“For additional and more extensive health benefits, adults should increase their aerobic physical activity to 300 minutes (5 hours) a week of moderate-intensity, or 150 minutes a week of vigorous-intensity aerobic physical activity, or an equivalent combination of moderate- and vigorous-intensity activity.”

Chapter 4 of the Guidelines, under “How Much Total Activity a Week?” lists the additional health benefits achievable with this doubling of aerobic activity.

The upper limit of exercise, beyond which no significant benefits accrue, is not known. Upon making its recommendation for 300 minutes of moderate exercise weekly or 150 minutes of vigorous exercise weekly, HHS goes on to add:

“Additional health benefits are gained by engaging in physical activity beyond this amount.”

One way to achieve the benefits of higher-intensity activity may be with interval exercise and this has become quite popular recently. One example would be high-intensity interval walking, such as repeated three-minute sets of high-intensity walking (basically race-walking) alternating with three-minute sets of low-intensity walking. High-intensity interval training has been found to have several short-term physiologic benefits when compared to steady-tempo training, including improved cardiorespiratory fitness. However, the long-term health effects of high-intensity interval training are not known and there is more potential for injury with high-intensity exercise.[3]  The research is still preliminary. Varying the pace of your aerobic workouts may be beneficial, but it is perhaps best to avoid extreme changes in tempo.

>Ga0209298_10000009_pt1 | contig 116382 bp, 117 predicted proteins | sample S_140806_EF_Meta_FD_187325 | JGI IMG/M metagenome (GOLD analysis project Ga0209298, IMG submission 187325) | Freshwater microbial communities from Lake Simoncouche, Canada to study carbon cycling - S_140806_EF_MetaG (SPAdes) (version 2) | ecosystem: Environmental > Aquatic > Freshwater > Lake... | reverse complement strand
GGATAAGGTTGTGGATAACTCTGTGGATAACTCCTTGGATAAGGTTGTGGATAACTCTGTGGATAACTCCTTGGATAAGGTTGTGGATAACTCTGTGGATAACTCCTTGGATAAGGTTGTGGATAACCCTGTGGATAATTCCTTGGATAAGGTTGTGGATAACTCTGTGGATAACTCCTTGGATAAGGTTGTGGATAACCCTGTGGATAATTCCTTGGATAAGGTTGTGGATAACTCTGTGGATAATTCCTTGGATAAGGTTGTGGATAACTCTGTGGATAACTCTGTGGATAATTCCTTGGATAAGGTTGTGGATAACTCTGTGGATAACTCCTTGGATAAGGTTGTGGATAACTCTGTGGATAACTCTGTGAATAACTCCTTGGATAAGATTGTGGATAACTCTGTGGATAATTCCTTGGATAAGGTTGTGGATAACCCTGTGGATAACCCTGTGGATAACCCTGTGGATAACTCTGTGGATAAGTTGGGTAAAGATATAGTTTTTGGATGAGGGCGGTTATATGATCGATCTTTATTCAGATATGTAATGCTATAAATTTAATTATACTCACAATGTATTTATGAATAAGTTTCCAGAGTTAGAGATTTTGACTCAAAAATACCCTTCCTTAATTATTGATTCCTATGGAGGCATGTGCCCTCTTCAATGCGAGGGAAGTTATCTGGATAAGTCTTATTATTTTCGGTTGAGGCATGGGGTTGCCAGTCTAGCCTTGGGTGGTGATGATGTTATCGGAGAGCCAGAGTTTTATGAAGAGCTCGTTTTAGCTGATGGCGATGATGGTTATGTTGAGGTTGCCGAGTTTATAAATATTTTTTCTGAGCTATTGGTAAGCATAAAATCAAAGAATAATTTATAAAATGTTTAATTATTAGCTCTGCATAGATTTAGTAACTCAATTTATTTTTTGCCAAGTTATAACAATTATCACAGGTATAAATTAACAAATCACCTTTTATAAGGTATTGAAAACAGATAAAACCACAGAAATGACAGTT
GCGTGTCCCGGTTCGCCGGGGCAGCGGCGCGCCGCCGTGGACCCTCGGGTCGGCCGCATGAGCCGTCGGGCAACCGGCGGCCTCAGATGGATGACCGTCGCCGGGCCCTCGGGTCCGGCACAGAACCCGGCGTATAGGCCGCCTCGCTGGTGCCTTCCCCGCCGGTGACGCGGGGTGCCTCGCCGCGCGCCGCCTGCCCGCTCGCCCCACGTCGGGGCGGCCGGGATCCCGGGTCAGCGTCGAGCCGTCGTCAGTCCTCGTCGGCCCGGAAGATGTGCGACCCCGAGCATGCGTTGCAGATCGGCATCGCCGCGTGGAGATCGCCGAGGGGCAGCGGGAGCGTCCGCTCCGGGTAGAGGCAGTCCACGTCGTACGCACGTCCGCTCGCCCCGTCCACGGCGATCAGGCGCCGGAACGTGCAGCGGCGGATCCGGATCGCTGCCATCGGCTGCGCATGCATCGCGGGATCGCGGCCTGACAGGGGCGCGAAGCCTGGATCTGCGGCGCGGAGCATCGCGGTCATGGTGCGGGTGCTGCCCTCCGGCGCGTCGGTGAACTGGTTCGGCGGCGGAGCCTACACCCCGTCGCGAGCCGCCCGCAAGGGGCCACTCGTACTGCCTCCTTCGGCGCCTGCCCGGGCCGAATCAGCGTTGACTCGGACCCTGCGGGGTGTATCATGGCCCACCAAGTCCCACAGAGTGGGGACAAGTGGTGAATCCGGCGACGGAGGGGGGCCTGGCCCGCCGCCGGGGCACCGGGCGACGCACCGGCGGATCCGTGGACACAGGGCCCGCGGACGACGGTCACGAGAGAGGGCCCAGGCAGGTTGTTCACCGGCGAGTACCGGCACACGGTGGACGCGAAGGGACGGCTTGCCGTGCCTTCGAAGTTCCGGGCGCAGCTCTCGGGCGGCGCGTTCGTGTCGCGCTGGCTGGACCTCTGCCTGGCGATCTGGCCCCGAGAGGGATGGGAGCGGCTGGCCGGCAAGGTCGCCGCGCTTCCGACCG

Suggestion: Remembering the relative-effort scale, pay attention this week to whether you’re doing any aerobic activity that truly qualifies as moderate or vigorous. Then estimate how many minutes of that activity you do in a typical week.

Read other entries in this seriesDownload a pdf of the entire Exercise as a Pill series.

[1] Department of Health and Human Services, 2008 Physical Activity Guidelines for Americans. Go to In the middle of this page, there are 6 boxes arranged 3×3. The lower left box is labeled “Physical Activity Guidelines.” Click on “Learn more” and you’ll be taken to another page with 5 boxes in the middle. The box on the left of the second row has the heading “Guidelines.” Click on that heading and you’ll be taken to the index of the 2008 Guidelines. Chapter 4 on Active Adults and Chapter 5 on Active Older Adults are essential reading. You can also write to: The U.S. Department of Health and Human Services, 200 Independence Avenue, S.W., Washington, D.C. 20201. Toll Free: 1-877-696-6775.

[2] Douglas P. Exercise and Fitness in the Prevention of Cardiovascular Disease. UpToDate, Wolters Kluwer Health. August 29, 2014.

[3] Peterson D. Overview of the Risks and Benefits of Exercise. UpToDate, Wolters Kluwer Health. August 20, 2014.